The Youth Justice Board (YJB), under recent threat of abolition, was saved like the NHS and the benefits system before it, by the politically appointed of the Lords and the self-appointed of the commentariat. But, putting that to one side, the threat has brought to the surface an ongoing conflict in youth offending circles: should they be concerned most with criminal justice or with the ‘rights’ and welfare of children?
Rod Morgan, a former chairman of the YJB, has expressed his hopes that the reprieve will embolden it in its ‘progressive’ mission. But what does this mean? Particularly now, after the riots. Is it true that the fundamental problem facing society today is a lack of concern for the ‘rights’ of children and a neglect of their welfare? We are surrounded by such concerns. And yet, while critics are right to condemn the knee-jerk incarceration of young rioters – apparently increasing the already shockingly high number of children in detention by 8% – this has less to do with hostility to children’s welfare than with an absence of adult authority.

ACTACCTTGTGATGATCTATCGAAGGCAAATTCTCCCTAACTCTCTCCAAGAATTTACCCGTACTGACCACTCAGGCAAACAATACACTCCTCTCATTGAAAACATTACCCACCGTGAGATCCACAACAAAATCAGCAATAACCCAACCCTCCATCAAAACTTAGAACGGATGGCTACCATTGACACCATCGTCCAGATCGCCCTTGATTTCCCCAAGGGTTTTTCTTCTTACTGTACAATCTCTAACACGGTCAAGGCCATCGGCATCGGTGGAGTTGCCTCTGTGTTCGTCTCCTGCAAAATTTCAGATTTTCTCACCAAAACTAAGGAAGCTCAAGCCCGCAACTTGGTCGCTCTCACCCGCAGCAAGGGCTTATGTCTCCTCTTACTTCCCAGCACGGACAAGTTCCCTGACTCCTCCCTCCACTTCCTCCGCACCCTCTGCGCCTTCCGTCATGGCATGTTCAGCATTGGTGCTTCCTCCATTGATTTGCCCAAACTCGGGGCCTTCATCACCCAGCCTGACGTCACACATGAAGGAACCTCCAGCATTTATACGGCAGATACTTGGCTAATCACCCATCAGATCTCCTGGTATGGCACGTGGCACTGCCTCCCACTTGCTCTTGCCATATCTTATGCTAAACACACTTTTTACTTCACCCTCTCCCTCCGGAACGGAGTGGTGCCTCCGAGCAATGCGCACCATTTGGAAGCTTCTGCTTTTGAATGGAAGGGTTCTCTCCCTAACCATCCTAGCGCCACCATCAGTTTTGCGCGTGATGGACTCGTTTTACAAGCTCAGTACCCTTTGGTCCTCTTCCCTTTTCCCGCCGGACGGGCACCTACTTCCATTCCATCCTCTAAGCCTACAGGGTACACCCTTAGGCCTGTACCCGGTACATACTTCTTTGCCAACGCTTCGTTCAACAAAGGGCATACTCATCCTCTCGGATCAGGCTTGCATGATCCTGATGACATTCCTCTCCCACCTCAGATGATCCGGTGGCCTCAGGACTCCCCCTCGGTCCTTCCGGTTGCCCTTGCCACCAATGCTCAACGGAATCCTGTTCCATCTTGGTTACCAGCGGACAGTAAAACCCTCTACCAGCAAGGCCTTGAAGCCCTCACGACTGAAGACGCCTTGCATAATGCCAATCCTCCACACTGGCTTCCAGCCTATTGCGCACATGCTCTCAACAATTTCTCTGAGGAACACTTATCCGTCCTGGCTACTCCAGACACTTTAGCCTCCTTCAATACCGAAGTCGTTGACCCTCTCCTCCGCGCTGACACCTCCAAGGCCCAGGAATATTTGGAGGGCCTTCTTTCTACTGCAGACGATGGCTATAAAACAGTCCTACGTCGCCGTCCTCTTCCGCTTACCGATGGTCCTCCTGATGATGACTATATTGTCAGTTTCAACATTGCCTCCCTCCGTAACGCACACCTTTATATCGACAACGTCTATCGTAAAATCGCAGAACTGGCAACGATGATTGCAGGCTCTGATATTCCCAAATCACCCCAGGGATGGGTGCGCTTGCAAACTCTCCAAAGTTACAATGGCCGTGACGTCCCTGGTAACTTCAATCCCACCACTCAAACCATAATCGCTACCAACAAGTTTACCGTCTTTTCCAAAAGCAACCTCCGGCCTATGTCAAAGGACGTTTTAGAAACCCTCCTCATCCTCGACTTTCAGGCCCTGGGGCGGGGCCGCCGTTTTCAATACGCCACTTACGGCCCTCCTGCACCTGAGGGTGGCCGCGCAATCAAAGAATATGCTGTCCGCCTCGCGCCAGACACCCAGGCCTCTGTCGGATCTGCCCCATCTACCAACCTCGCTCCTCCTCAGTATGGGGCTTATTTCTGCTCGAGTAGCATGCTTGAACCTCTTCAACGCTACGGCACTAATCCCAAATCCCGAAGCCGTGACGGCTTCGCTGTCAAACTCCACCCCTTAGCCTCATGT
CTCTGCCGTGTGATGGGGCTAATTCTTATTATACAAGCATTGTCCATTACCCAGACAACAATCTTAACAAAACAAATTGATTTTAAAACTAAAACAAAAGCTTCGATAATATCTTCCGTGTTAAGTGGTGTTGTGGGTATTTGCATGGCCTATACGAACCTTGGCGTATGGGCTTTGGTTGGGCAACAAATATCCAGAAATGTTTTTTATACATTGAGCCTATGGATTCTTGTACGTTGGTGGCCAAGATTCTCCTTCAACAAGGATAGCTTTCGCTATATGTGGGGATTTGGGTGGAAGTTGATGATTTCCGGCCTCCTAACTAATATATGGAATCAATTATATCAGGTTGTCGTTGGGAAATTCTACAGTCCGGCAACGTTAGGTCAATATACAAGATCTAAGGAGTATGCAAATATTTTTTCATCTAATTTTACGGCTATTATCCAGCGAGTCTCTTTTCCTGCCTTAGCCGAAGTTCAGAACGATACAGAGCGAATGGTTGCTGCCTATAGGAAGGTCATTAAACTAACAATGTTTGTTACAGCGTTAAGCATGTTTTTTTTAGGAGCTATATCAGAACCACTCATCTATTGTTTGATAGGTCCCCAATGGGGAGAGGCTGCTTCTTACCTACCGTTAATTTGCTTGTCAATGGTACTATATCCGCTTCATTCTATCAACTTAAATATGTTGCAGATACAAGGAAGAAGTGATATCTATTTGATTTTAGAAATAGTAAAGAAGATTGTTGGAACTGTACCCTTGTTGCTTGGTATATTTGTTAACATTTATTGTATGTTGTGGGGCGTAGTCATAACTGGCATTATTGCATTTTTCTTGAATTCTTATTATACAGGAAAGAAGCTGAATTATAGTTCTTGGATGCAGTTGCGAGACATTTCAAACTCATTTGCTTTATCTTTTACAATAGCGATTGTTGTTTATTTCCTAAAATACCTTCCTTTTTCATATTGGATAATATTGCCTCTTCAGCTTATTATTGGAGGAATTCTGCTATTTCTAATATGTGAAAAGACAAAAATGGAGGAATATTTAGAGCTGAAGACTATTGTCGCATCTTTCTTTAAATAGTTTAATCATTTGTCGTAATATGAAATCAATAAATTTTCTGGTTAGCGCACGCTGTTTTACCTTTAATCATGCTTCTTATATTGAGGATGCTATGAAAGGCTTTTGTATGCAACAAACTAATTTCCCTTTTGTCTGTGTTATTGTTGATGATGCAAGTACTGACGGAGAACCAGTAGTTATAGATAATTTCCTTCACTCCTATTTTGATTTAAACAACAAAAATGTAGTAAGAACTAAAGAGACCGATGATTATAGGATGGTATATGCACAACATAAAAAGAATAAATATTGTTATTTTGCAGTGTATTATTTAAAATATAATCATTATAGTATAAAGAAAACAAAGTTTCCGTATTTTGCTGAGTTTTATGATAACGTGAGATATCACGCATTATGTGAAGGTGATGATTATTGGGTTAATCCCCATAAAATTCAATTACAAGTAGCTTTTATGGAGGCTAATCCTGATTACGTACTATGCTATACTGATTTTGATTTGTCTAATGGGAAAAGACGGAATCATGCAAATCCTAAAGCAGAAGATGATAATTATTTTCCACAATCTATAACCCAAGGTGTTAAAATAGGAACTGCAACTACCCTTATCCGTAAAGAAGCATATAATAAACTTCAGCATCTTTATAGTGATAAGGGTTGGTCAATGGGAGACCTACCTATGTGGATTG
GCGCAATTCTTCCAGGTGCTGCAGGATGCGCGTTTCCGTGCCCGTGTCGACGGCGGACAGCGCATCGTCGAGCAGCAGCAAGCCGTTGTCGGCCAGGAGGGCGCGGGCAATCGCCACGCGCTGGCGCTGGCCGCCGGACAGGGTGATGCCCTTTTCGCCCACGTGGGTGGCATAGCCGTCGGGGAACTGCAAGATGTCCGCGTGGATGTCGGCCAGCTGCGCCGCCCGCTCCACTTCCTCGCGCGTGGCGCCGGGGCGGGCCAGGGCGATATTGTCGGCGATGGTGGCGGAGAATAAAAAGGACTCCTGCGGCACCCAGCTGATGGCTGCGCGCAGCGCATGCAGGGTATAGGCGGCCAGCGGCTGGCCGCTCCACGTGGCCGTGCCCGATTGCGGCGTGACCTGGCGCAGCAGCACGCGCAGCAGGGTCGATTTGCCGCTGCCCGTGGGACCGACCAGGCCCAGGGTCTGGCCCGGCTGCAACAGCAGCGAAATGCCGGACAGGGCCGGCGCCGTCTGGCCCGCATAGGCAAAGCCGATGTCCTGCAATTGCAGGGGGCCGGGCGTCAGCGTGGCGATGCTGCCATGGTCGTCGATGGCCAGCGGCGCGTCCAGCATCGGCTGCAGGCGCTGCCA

Regardless of whether or not we are in breach of the UN Convention on the Rights of the Child – the legitimacy of which should be in question – what is of greater concern is the lashing out by a society, and its institutions, as they lose their grip on the morals and the behaviour of the young. Mark Johnson, a ‘rehabilitated offender and former drug user’ now heading up the charity User Voice, argues ‘there is no other way to access the lives and minds of the marginalised than by utilising the skills of those who have been there too’. Similarly, an advocate of ex-offenders going into schools says: ‘The corridors are intellectually bankrupt on this issue but the cells have more than enough wisdom to confront it’.
While I’m no fan of the punitive and regard myself as a progressive, is it really the case that the youth justice system and society at large have so lost faith in their ability to hold the line, that only ex-cons have any authority over young people these days? What’s progressive about that?